I don't even want to know HOW you happen to lose earrings in the toilet! Thanks for the jewelry making lesson, though.

Mag

I was wearing a big turtleneck sweater and the collar pushed on the earring hook and ejected it from my ear at the precise moment of flushing. I know, what are the odds?

Abi


Mag,
Dont feel bad. If makes you feel better my watch once ended up in the washing machine!(laughs)

Glad to know I'm not alone in the water-logged accessories department.

Mag

Corey

Thank you *so* much for this Mag! I have a ton of my Dad's old fishing lures and I've always thought they'd make interesting earrings. I also adore the silver earrings as well. I think I am definately going to give this a try!!!

BTW I've also done the earring in the toilet bit...and a ring... and a comb... you get the idea. So you aren't alone in the toilet-accessory-eating experience. I found that these little plastic o-rings at the jewelry supply places are great for that turtleneck/hook earring dilemma. They are like posts for the hooks and help them hang on!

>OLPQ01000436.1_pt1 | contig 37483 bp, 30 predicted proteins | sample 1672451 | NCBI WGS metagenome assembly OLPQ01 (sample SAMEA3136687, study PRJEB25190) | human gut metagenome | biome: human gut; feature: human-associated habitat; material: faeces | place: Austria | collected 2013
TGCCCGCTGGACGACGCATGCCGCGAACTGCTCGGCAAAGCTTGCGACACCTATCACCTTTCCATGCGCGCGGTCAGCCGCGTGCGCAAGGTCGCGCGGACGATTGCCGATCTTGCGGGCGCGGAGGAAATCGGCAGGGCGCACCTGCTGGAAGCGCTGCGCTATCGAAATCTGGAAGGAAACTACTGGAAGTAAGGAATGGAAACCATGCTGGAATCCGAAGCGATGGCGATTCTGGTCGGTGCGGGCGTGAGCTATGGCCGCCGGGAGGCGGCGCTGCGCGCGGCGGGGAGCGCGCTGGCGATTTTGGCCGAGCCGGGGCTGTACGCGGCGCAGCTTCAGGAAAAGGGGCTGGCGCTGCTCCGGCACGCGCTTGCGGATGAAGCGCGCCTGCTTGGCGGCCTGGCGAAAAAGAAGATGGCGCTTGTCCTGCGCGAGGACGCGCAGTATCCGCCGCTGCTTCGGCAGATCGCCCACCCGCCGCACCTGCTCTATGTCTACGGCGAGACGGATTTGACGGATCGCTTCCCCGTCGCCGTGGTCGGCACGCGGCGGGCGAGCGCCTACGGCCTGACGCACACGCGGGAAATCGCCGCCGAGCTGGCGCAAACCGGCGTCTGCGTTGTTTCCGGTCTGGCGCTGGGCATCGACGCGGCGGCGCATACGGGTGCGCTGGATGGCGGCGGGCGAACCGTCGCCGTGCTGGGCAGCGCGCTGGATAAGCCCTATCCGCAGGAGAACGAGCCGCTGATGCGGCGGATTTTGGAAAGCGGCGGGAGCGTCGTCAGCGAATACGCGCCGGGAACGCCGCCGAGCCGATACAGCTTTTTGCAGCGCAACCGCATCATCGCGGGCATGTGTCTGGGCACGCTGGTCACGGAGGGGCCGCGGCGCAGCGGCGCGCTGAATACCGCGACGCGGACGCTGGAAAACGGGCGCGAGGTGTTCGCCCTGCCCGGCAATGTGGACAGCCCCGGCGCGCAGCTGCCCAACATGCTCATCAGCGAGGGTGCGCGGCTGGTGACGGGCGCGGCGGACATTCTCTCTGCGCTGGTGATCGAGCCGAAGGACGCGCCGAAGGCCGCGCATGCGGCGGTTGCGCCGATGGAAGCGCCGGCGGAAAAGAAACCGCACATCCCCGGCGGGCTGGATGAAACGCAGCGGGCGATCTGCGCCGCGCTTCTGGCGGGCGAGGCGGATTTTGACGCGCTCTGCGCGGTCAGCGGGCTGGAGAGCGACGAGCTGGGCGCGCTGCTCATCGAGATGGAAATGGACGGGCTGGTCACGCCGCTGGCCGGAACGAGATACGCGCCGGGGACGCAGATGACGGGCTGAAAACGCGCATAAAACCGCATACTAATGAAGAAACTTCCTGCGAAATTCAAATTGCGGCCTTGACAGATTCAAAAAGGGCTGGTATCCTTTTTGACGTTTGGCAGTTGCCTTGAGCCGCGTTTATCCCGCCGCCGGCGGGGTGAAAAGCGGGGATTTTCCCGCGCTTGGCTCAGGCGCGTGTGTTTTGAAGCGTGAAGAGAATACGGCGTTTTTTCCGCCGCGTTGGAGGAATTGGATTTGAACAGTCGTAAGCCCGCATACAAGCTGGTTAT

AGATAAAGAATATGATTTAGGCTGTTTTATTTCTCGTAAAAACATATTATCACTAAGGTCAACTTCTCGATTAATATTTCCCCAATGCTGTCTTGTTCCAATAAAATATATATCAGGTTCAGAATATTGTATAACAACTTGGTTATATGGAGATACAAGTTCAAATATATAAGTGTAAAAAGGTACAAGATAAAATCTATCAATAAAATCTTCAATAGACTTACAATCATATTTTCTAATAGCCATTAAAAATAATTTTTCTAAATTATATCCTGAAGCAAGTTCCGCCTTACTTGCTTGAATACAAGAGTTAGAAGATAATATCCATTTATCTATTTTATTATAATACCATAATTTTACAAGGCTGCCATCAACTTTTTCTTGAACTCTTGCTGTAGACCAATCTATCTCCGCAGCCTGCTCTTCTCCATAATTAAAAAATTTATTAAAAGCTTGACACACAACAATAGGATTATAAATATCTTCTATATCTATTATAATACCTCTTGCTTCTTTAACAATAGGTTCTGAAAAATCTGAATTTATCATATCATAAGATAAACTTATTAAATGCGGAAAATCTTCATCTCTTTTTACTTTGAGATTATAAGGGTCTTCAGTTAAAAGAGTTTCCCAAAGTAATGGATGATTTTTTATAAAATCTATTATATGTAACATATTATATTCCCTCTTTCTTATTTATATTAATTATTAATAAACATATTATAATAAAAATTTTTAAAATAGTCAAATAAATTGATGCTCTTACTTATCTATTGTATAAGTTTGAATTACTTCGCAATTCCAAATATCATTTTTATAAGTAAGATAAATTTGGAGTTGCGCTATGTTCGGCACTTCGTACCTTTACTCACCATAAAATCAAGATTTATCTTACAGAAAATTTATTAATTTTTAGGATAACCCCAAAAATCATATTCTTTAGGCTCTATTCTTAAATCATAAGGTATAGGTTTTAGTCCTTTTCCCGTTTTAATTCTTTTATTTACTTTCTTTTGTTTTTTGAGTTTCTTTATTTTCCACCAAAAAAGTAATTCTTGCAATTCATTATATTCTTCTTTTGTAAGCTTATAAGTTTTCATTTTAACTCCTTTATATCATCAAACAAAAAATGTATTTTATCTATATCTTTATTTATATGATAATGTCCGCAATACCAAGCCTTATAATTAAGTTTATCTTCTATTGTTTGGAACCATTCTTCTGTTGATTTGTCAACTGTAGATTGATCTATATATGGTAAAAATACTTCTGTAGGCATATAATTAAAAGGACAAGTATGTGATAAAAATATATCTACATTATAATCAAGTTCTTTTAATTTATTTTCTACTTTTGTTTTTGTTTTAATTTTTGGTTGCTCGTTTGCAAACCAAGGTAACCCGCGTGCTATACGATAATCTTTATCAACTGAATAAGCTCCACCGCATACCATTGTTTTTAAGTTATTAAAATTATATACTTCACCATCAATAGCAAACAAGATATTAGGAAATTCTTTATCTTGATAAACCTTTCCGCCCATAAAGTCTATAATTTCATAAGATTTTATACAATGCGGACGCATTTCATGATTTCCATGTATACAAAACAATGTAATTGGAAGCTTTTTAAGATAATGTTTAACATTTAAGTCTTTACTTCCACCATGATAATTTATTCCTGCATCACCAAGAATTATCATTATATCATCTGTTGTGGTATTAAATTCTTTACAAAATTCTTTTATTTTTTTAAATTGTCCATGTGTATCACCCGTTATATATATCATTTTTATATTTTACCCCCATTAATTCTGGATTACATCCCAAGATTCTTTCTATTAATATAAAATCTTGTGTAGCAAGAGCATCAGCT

Mag

Hi Corey,
Thanks for commiserating on the toilet debacle! That's a fantastic idea to use those little rubber things to prevent earring loss. I've sacrificed gobs of earrings to the turtleneck factor.

Have fun with your lures!

Mag

Abi

Replyin to mag
Glad to know I'm not alone in the water-logged accessories department.

Mag

Brilliant... Heeey!(laughs)

Pearl Earrings

When you reach the bottom of the Malteser, slide a seed pearl or other gem tidbit onto the end of each wire.

The comments to this entry are closed.